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Against Obsessive Sexuality

For the March issue of First Things, I wrote an essay called “Against Heterosexuality.” In brief, my argument was that the concept of sexual orientation is not historically inevitable, not empirically accurate, and not morally useful. The heterosexual-homosexual dichotomy is counterproductive to encouraging the virtue of chastity, so we Christians should do our best to eliminate “gay” and “straight”—especially “straight,” actually—from the way we think and talk about sex, always with prudence directing us as to the particulars. Continue Reading »

Adoption, Image, and God’s Love

As a child of adoption I have lived most of my life around those with whom I share no physical characteristics. This was never really an issue for me: My adoptive parents—both of whom are around a foot shorter—gave me all the love any child requires. I have always had a profound sense of . . . . Continue Reading »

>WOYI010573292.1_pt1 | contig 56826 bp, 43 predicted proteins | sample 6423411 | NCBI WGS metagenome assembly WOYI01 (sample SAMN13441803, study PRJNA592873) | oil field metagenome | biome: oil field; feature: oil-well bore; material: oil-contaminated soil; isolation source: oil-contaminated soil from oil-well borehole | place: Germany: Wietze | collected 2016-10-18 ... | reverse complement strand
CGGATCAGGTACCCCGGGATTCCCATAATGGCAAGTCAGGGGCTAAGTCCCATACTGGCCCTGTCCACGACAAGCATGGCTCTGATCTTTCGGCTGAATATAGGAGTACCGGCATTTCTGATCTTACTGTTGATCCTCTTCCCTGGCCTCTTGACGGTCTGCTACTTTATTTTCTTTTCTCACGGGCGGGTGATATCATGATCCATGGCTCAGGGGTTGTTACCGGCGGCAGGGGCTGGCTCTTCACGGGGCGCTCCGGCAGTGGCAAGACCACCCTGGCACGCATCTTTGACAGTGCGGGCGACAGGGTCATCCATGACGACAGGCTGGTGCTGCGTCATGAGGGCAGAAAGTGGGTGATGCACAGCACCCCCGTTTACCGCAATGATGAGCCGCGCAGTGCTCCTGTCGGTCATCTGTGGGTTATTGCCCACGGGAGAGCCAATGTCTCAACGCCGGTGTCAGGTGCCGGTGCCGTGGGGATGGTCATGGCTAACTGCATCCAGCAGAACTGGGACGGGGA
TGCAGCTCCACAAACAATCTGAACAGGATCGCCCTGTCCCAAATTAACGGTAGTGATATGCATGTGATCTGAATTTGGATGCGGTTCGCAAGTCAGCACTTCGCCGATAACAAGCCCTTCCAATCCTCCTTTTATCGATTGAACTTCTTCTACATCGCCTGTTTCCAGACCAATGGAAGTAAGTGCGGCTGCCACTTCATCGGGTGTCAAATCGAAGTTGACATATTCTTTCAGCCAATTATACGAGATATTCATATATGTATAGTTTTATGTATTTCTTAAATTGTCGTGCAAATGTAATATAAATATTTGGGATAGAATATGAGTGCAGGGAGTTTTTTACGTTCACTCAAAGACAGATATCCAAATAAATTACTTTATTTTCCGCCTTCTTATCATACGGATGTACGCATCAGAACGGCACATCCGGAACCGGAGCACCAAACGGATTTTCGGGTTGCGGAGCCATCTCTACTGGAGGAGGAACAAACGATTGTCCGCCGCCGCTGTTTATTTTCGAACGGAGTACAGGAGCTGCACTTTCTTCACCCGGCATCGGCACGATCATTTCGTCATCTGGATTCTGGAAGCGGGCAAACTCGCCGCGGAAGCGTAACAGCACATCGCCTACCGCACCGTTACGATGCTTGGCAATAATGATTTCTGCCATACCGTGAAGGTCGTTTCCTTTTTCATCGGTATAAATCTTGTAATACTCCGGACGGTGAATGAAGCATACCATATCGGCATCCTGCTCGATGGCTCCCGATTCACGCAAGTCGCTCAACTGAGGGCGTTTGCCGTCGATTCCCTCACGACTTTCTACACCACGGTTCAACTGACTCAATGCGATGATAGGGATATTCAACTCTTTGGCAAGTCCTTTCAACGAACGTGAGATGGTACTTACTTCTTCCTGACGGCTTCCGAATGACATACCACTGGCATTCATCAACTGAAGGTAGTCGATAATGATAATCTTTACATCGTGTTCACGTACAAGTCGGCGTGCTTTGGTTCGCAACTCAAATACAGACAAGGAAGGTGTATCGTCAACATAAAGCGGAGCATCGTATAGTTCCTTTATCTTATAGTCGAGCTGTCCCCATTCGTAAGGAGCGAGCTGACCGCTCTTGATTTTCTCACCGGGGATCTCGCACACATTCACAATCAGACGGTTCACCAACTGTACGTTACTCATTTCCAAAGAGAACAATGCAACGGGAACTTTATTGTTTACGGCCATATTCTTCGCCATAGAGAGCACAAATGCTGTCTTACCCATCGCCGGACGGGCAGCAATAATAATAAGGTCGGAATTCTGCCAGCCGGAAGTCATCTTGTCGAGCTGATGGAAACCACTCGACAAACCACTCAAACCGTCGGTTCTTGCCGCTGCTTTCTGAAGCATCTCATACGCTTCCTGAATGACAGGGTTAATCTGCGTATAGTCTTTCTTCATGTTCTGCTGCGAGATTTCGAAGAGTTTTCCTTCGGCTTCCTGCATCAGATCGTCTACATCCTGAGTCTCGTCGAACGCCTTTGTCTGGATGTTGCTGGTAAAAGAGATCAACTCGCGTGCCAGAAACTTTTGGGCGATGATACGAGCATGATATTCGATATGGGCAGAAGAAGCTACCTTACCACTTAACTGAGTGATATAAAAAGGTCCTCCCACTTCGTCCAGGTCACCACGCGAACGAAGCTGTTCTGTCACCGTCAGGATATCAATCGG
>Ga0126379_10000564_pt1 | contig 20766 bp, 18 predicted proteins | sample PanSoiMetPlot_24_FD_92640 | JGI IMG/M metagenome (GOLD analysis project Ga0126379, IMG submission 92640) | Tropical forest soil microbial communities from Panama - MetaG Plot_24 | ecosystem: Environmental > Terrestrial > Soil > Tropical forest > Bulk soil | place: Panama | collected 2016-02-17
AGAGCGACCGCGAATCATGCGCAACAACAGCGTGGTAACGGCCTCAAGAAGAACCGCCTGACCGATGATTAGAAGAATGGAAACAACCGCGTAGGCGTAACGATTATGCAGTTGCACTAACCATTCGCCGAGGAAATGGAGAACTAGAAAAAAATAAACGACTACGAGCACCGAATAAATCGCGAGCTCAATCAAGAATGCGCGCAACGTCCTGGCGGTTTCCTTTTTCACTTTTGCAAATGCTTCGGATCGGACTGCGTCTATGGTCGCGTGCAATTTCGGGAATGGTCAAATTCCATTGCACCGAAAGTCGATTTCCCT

Friendship in the Classical World

Among the “first things” of life in the classical world of Greece and Rome was friendship. As an intimate, affectionate, and loyal bond between two (or a few) persons, a bond unlike those of kin or tribe in that it is not simply given with birth, friendship will always have about it something a . . . . Continue Reading »

Friendship and Its Discontents

Samuel Johnson believed that Burton’s Anatomy of Melancholy made the finest bedside reading, in the morning as well as the evening, of any book he knew (and he knew a lot of them). C. S. Lewis, in Surprised by Joy, reflecting upon books that are good to read while eating—which . . . . Continue Reading »

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